A leading British newspaper, quoting unnamed advisers to President-elect Barack Obama, reported late Thursday that the administration is willing to negotiate directly with Hamas, the Islamist group fighting Israel in Gaza that is considered a terrorist organization by the United States.
If true, the story in the Friday edition of the British Guardian newspaper represents a huge gamble by Obama in the early days of his adminstration.
A misstep will not only tarnish U.S. foreign policy, it could cause a serious breach between a new administration and Israel just as the Jewish state confronts a nuclear threat from Iran, one of Hamas’ chief sponsors. Politically, it could wreak huge damage among the Democrat’s Jewish base in the United States.
The paper describes these contacts as back-channel talks that would be initiated by U.S. intelligence officials, presumably the CIA, which has forged contacts in the past with the Palestinian Fatah government in the West Bank.
“There is no talk of Obama approving direct diplomatic negotiations with Hamas early on, but he is being urged by advisers to initiate low-level or clandestine approaches, and there is growing recognition in Washington that the policy of ostracizing Hamas is counter-productive,” the story says. “A tested course would be to start contacts through Hamas and the US intelligence services, similar to the secret process through which the US engaged with the PLO in the 1970s. Israel did not become aware of the contacts until much later.”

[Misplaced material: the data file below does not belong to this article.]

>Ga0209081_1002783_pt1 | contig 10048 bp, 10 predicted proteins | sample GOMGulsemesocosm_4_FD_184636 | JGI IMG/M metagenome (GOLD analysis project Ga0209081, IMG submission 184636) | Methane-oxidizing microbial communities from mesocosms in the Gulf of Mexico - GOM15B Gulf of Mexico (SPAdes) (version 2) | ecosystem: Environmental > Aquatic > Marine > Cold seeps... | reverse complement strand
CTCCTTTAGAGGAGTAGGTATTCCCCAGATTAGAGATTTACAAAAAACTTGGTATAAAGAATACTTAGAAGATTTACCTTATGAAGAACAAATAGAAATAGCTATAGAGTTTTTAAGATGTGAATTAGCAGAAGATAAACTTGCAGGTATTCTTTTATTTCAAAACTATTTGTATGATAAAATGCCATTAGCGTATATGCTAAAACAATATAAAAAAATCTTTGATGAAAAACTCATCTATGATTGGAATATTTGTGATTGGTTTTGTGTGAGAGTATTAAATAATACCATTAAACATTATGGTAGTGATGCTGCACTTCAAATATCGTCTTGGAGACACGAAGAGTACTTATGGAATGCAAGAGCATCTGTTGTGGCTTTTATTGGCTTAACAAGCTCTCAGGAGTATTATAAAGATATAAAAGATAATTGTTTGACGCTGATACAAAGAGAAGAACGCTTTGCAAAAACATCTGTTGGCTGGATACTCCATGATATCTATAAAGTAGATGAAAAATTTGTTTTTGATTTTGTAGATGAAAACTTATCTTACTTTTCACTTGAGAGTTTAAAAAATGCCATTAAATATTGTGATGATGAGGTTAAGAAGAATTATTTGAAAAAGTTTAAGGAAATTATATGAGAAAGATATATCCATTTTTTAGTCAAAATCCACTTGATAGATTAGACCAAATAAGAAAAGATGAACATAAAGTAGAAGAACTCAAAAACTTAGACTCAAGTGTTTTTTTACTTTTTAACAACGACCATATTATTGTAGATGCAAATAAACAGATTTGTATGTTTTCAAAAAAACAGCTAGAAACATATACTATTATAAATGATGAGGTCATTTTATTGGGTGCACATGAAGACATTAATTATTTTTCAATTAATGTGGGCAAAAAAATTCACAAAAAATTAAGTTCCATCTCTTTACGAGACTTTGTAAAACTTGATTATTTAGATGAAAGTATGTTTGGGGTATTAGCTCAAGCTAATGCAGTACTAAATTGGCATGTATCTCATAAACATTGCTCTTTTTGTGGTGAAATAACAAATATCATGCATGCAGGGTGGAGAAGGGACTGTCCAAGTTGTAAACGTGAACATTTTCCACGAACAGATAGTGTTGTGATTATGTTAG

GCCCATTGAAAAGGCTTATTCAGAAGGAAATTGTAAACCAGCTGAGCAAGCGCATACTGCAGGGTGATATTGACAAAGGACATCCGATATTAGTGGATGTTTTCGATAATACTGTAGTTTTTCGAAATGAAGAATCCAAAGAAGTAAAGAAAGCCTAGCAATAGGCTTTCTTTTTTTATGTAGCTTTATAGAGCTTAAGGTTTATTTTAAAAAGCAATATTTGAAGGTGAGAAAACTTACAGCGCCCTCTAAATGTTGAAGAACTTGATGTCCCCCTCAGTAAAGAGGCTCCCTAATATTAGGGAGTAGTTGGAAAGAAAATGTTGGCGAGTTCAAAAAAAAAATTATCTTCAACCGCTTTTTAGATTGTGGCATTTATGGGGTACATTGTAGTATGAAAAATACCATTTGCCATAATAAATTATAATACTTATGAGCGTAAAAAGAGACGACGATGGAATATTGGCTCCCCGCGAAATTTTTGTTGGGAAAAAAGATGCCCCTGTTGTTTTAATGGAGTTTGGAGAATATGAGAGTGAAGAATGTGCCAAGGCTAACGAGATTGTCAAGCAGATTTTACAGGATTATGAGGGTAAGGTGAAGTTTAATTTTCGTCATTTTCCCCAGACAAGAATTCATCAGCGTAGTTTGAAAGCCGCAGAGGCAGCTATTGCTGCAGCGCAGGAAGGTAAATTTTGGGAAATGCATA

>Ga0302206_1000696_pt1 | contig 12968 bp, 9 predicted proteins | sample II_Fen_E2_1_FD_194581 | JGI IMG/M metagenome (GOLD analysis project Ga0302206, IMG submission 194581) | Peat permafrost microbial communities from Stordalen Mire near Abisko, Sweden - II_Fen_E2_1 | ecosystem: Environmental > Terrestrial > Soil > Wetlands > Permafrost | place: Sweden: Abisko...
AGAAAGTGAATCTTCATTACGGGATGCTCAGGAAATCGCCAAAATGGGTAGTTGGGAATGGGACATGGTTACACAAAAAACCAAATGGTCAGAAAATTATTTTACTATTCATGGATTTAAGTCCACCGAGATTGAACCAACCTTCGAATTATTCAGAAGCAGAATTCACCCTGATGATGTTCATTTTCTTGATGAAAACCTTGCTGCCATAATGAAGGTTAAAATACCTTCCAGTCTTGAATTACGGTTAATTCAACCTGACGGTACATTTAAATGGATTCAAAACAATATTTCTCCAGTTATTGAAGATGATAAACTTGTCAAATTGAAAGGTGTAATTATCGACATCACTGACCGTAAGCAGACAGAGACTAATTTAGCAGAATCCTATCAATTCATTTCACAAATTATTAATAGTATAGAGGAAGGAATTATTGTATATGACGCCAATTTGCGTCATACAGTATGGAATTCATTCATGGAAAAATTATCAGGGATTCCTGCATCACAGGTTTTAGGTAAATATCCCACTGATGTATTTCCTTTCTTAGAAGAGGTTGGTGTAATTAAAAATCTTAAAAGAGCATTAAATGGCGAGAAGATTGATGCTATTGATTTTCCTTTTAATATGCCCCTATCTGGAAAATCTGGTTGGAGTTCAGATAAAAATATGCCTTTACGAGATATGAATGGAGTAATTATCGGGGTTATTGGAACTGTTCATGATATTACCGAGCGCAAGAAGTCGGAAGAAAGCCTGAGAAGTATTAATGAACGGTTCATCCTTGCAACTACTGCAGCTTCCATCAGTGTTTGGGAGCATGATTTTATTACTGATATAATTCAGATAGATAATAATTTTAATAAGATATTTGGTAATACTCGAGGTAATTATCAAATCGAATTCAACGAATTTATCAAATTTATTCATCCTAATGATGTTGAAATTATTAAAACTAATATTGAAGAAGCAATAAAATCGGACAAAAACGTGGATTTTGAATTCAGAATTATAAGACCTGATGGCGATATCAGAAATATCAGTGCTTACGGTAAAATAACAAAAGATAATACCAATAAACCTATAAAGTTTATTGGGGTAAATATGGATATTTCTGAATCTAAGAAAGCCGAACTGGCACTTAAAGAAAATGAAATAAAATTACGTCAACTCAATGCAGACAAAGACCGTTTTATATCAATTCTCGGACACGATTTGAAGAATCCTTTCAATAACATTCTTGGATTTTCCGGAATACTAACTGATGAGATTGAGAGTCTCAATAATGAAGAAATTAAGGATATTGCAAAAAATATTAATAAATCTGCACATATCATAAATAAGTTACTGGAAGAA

The story quotes Bruce Hoffman, a leading terrorism analyst at Georgetown University, as expressing skepticism that the new administration would take such a risky step with one of the most unpredictable, intransigent guerrilla movements in the world. Hamas has never recognized the right of Israel to exist, and during a so-called truce lasting months they continued to fire rockets at towns and cities in southern Israel. The 13-day-long Israeli incursion came only after Hamas announced their truce period was over.
Hoffman said it was unlikely that Obama would move to initiate contacts with Hamas unless the radical faction in Damascus was crippled by the conflict in Gaza. "This would really be dependent on Hamas's military wing having suffered a real, almost decisive, drubbing."
Israeli officials have not responded to the article, but writing Friday in The Jerusalem Post, Gerald Steinberg, a leading Israeli defense expert, noted that Hamas has not even cooperated with Arab governments.
“In Gaza, for the three years following the Israeli disengagement, Egypt has failed to stop Hamas from acquiring weapons, and numerous summits in Cairo involving top Hamas leaders have had no visible impact,” Steinberg wrote. “Whether this is due to the weakness of the regime or ambivalence regarding the relationship with Israel is unclear, but to be taken seriously, Egypt must clearly demonstrate that it can provide more than rhetoric.”
As for the United States, it’s the only dependable ally and honest broker that Israel has in its corner, Steinberg wrote.
“America remains the indispensable country, and the only potential power that can give credibility to a stable and serious cease-fire agreement,” Steinberg wrote. “But America is overstretched in Iraq and Afghanistan, and involvement in Gaza would be limited to technical advisers on detecting and blowing up the tunnels under the Philadelphi corridor used to smuggle missiles.”
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